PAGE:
Google’s Quality Score Change: What Marketers Need To Know

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Last week, Google announced changes in the way Quality Score is reported in AdWords. As stated in Google’s official AdWords blog, the update changes the way each keyword’s 1-10 numeric Quality Score is reported.

Quality Score is a metric in paid search that represents the relevancy of an ad with respect to the search query, affecting the rank and cost-per-click (CPC) of ads within the auction. (For more detailed information, there is an excellent article on Search Engine Land giving an overview of the history and mechanics behind Quality Score.)

Google states that the recent change only affects the 1-10 numeric “visible” Quality Score reported in AdWords, which is different from the actual impression-level Quality Score used for auction rank and CPC calculation.

To assess the impact of this development, I analyzed the pre/post change in Quality Score distribution across data for more than 100 advertisers.

Upward Shift In Quality Scores

Since the exact range of scores differs for every advertiser, we looked at the percentage change in relative impression volume (proportion of total impressions) at each Quality Score level from 1 to 10. I found that Quality Scores rose overall, with the proportion of 1s, 2s, and 3s decreasing significantly for many accounts, while the number of 10s increased.

change in relative quality score level

Though the percentage change appears much larger for lower Quality Scores in the chart above, this is just due to the limited volume of keywords and impressions with scores of 1, 2, and 3.

Quality Score Change Per Vertical

There was some variation in results across verticals, but overall patterns remained similar.

  • Quality Scores increased, with a shift from lower scores to higher scores. In particular, the proportion of 1s and 2s decreased dramatically, along with an increase in number of 10s.
  • 4s, 7s, and 10s seem to be more favored in the new calculation.
  • The effect on 8s and 9s varies by vertical, rising for most but dropping for finance.

Vertical

Change in Volume per Quality Score Level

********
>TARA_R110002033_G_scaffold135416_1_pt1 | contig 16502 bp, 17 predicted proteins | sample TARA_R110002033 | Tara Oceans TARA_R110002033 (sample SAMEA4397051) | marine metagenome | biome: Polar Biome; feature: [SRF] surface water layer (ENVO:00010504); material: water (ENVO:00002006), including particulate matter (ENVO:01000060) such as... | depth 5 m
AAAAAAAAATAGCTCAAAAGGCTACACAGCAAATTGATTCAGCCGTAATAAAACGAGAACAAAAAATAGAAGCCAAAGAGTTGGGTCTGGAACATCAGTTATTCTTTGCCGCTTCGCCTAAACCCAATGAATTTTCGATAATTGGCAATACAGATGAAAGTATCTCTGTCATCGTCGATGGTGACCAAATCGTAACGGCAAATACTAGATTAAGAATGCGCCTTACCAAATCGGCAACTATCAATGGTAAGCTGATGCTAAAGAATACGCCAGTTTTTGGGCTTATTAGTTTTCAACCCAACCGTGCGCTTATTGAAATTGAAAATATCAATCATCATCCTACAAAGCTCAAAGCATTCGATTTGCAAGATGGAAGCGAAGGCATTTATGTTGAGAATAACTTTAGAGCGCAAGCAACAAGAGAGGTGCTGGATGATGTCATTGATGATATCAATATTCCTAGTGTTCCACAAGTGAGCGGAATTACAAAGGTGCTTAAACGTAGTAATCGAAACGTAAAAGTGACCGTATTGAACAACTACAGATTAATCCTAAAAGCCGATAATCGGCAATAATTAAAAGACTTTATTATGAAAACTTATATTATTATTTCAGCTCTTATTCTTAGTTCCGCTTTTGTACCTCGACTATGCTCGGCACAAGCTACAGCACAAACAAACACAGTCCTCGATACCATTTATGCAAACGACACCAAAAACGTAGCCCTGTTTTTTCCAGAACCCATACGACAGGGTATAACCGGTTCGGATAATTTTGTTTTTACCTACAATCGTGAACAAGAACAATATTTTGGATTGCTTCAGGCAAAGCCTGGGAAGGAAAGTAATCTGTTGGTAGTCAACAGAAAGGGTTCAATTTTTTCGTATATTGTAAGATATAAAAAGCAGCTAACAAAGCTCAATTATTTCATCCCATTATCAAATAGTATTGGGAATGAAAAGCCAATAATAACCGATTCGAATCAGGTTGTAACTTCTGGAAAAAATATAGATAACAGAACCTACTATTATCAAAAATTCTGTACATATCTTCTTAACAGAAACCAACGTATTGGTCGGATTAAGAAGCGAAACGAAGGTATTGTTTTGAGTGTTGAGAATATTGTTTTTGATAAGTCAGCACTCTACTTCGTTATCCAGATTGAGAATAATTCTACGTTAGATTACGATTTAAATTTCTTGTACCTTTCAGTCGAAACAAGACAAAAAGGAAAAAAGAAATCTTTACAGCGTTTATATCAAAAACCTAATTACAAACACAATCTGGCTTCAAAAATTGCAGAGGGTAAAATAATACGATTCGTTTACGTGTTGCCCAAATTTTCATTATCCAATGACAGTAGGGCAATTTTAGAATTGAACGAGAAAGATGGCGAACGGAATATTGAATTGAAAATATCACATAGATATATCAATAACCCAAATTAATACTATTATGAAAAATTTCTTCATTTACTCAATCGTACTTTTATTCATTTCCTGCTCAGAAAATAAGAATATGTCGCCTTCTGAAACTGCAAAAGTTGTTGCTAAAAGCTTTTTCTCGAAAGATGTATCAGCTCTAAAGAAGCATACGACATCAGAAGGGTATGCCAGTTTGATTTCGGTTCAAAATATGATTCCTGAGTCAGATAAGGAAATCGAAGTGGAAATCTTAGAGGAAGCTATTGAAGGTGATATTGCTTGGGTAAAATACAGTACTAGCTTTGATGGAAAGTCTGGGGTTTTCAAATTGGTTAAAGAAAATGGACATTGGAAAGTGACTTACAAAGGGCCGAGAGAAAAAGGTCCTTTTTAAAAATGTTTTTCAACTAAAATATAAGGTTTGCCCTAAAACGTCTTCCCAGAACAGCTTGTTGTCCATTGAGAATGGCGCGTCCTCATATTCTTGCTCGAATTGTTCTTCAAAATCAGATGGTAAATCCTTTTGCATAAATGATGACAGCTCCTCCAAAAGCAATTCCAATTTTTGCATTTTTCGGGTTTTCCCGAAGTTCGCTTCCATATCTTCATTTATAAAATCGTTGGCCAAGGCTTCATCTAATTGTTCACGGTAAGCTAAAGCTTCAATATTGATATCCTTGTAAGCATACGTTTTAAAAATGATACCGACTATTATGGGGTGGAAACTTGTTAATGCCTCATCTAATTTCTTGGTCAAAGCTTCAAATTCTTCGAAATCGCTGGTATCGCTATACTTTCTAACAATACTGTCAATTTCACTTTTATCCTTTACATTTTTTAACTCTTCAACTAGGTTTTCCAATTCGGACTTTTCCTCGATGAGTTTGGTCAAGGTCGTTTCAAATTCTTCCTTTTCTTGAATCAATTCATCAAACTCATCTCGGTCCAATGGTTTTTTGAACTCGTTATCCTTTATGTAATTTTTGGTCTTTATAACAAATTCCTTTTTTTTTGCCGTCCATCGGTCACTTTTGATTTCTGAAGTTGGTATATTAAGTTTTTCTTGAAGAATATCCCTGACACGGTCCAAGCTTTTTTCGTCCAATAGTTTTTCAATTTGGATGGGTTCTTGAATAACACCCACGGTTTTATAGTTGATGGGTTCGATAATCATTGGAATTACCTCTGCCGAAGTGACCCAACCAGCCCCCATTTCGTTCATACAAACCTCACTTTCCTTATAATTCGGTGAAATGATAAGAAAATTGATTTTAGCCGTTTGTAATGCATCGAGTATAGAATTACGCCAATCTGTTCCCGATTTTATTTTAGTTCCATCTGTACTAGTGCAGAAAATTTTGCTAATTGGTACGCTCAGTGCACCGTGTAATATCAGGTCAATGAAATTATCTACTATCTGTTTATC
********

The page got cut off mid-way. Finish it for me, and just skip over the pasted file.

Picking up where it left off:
1

2

3

4

5

6

7

8

9

10

Retail

-50%

-13%

-12%

-2%

-4%

-2%

0%

2%

4%

1%

Finance

-34%

-26%

-3%

2%

-3%

-1%

1%

-7%

-6%

5%

Automotive

-7%

-10%

-3%

2%

-3%

-2%

-4%

3%

2%

-1%

Education

-15%

-27%

-3%

2%

1%

-5%

12%

6%

1%

6%

Technology

-9%

-29%

-11%

2%

2%

2%

4%

-16%

5%

6%

Overall

-36%

-19%

-8%

-1%

-3%

-1%

2%

-3%

-2%

4%

Is The Change For The Better?

According to Google, the new calculation “will tie your 1-10 numeric Quality Score more closely to its three key sub factors — expected clickthrough rate, ad relevance, and landing page experience.” This statement by itself means very little, since what matters to advertisers is how representative the visible Quality Score is of actual performance.

Previous research has shown the effect of a unit change in Quality Score on CPC is larger at lower score levels. If this is true, it makes sense for the range of Quality Scores to be transformed (shifted up, with the lowest ranges seeing the most impact), bringing the scores closer to a linear relationship with respect to CPC impact.

However, the shift toward higher Quality Scores may also cause them to be less useful to marketers. 1’s, 2’s, and 3’s tend to already appear far less compared to 10’s for most advertisers, and the visible Quality Score cannot go any higher than 10. With the decreased range, any change to Quality Scores will also become harder to detect.

Key Takeaways

Google states that this change will affect the visible Quality Score only, which means that there should be no impact to your account performance.

However, there does seem to be a definite, if small, effect on the distribution of Quality Scores. This means the baseline will change for most accounts, and any ongoing A/B tests involving Quality Score improvement will need to be redone.

  • The baseline Quality Scores for most accounts is likely to rise due to the overall upward shift.
  • It remains to be seen whether the new calculation is more or less reflective of actual performance impact compared to legacy scores.
  • If you are currently conducting an ad copy or landing page test to assess impact on Quality Score, you will need to repeat it, since this change will invalidate any results.

Opinions expressed in this article are those of the guest author and not necessarily Marketing Land. Staff authors are listed here.


About The Author

Kohki Yamaguchi leads product marketing at Origami Logic, a cross-channel marketing intelligence solution for modern marketers. With a career of 8 years in marketing and analytics spanning various functions, Kohki’s focus has always been on translating data into strategy, simplifying the complex, and bridging the gap between data and organizational silos.

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